Scripture: Ignatian Exercises
“Take a passage from scripture that you enjoy. Ignatius invites you to enter into the scene by ‘composing the place’ by imagining yourself in the story with as much detail as you can muster.” James Martin. SJ, The Jesuit Guide to Almost Everything, p. 147. 2010 HarperOne.
Ignatius practices spirituality by taking those he is guiding and himself deep into the story of scripture in their imagination. We start with the senses, seeing, hearing, smelling, tasting, feeling. As we live inside the story, Ignatius asks us to pay attention to what insights might come. Soon in our imaginary journey, we can travel in time and find ourselves back in the scripture with a different understanding than when we are just intellectualizing the story in our head.
At the front of the refectory at the College of Preachers at the National Cathedral, in stain glassed was written, “if you do not dramatize the message, they will not listen.” You can see this from many angles, but what it came to mean to me was that my job as teacher and preacher was to help myself as well as those in the congregation “experience” the scripture, usually the gospel, as Ignatius is asking us to do. My experience is I can best do this by taking myself and all who would like to make a journey into the story, be one of the characters, feel that person’s feelings, know his or her hopes and fears, their frustrations, their loves, their passions, their humanness.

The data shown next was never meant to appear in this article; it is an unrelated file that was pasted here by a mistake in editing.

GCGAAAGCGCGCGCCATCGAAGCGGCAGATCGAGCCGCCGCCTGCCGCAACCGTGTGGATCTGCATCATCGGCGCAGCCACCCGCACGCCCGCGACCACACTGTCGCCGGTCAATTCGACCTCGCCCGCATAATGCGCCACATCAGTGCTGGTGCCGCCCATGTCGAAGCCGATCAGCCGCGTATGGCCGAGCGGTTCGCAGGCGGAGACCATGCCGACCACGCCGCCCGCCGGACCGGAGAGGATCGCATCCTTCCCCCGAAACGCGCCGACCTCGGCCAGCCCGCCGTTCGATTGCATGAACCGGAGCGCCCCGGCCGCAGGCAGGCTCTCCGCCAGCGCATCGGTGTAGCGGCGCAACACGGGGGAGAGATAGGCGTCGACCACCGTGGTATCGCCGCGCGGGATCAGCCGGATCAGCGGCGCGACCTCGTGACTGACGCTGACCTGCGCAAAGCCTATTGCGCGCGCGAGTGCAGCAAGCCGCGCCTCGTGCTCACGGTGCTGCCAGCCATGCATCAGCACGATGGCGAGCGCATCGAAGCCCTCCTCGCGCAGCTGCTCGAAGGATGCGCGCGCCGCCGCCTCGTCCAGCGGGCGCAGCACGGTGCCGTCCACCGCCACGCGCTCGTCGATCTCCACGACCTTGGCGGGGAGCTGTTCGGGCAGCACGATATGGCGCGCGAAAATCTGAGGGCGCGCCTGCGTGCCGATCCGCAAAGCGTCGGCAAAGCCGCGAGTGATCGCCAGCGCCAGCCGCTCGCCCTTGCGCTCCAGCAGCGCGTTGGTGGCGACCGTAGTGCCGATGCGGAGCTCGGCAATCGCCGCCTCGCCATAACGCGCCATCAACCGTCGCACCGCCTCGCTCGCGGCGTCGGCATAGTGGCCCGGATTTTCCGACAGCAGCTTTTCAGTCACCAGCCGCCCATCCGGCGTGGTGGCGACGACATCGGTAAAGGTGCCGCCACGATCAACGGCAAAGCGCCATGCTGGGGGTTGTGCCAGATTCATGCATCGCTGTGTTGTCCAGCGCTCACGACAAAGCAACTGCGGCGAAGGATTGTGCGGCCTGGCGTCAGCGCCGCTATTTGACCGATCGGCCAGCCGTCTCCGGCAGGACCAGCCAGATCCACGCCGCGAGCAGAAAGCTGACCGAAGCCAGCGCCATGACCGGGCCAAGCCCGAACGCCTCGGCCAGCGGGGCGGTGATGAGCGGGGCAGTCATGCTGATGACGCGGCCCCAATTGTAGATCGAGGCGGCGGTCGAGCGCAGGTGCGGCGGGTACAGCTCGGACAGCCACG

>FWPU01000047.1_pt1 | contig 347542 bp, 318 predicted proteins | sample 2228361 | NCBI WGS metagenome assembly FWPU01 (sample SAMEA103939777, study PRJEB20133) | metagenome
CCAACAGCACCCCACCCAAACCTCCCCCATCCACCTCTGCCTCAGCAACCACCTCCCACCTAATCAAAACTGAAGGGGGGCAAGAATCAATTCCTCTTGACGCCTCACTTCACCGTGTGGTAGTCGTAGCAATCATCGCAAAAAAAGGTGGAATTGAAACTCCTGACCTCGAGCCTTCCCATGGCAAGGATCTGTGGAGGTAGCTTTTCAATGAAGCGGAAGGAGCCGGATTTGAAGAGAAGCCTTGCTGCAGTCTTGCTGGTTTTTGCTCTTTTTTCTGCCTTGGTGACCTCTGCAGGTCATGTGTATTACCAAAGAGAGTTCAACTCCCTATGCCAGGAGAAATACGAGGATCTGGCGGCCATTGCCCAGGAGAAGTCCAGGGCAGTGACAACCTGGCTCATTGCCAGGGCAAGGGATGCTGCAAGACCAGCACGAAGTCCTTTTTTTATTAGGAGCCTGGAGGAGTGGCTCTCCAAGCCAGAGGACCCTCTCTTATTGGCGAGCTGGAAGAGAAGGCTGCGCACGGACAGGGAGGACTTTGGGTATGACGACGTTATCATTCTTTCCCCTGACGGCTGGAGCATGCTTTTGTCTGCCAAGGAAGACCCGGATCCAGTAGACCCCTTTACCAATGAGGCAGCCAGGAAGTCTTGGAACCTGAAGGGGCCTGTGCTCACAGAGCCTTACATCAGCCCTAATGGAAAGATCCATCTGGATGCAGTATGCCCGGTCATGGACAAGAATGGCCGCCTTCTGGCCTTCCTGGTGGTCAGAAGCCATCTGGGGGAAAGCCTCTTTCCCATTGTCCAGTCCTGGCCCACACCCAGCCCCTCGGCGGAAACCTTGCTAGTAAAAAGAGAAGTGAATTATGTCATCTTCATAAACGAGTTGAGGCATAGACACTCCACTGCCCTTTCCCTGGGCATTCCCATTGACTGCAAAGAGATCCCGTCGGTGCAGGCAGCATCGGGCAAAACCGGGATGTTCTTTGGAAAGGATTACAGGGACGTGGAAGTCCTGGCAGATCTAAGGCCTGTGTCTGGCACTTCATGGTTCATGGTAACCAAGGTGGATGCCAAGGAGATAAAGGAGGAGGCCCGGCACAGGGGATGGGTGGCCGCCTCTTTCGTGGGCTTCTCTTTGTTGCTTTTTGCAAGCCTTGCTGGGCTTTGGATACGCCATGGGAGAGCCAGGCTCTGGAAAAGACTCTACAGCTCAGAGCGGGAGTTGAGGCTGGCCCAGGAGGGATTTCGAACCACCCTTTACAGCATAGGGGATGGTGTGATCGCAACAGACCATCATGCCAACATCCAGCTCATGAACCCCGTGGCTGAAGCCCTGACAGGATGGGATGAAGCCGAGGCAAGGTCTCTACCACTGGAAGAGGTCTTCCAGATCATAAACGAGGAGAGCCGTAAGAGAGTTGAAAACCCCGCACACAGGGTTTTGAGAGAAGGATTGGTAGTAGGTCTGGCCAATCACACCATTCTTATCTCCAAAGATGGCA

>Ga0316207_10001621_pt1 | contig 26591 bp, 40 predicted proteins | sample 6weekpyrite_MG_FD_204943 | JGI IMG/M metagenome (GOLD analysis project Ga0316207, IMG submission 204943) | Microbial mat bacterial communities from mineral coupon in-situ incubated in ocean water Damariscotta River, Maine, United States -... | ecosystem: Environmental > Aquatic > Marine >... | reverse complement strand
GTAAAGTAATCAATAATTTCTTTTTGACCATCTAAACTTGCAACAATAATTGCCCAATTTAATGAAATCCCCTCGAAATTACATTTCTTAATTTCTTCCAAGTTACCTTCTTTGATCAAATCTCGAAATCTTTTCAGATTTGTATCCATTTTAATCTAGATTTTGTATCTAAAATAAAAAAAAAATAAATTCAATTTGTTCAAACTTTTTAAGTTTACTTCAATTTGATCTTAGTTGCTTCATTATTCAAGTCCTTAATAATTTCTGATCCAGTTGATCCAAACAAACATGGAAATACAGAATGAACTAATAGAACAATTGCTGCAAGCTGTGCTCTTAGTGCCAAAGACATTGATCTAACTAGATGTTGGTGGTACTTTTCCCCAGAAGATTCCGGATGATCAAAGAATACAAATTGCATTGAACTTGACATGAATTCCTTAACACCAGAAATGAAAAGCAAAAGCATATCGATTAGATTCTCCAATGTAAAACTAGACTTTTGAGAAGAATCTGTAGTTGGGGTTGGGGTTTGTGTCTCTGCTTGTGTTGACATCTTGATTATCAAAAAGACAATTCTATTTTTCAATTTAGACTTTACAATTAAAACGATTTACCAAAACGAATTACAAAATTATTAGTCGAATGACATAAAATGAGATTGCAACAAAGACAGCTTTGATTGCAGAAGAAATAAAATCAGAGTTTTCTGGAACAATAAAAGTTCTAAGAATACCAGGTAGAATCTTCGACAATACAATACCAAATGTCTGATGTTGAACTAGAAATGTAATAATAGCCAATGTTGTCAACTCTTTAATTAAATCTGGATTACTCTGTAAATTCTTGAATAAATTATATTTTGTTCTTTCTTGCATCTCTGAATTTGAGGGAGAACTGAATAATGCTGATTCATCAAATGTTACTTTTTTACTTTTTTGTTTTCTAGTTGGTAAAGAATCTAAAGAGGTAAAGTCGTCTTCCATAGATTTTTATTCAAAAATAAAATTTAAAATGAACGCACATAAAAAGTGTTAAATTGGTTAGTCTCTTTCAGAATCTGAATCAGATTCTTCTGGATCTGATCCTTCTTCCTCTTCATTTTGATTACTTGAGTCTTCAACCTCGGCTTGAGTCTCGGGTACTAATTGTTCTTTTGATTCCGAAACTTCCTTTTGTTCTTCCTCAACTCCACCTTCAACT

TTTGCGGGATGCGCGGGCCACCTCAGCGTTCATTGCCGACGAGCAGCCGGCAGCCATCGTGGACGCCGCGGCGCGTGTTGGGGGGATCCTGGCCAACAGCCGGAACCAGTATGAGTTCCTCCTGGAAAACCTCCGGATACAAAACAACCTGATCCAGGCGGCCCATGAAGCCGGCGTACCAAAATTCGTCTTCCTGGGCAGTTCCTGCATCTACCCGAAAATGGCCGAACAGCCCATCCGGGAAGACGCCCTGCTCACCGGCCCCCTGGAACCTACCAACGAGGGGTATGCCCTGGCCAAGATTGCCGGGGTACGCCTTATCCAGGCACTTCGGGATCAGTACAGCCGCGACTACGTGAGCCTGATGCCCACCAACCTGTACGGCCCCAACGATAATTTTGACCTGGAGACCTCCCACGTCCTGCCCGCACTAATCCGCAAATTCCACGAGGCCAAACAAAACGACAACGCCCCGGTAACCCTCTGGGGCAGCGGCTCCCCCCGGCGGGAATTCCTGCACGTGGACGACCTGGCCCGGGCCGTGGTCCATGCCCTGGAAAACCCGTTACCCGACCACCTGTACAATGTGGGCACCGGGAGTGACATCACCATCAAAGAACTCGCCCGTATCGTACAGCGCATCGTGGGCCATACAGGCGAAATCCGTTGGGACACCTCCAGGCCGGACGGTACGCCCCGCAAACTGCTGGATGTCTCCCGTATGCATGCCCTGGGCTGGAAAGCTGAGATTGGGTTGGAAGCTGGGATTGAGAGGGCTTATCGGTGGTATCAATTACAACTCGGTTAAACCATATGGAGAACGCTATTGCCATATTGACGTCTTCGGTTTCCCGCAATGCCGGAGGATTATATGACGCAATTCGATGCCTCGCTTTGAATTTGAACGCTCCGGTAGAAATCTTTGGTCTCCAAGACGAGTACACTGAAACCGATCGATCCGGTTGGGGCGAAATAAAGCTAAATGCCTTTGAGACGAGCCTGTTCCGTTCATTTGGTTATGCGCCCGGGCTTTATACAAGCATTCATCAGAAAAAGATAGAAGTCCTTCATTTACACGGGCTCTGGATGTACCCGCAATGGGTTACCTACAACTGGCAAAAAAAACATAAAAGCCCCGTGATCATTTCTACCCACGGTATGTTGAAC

The same is true for advice to spiritual friends whose study of scripture has become stale. It is hard to become dry when we actually go into a story in scripture and become a part of it. With each new journey we will hear voices we have never heard before.
I was first exposed to this Ignatian exercises and this method of studying scripture in a small purple book, The Spiritual Exercises of St. Ignatius in the Image Classics. I know there are now so many more. A priest I work with, Michael McCain, recommends this one by James Martin as well.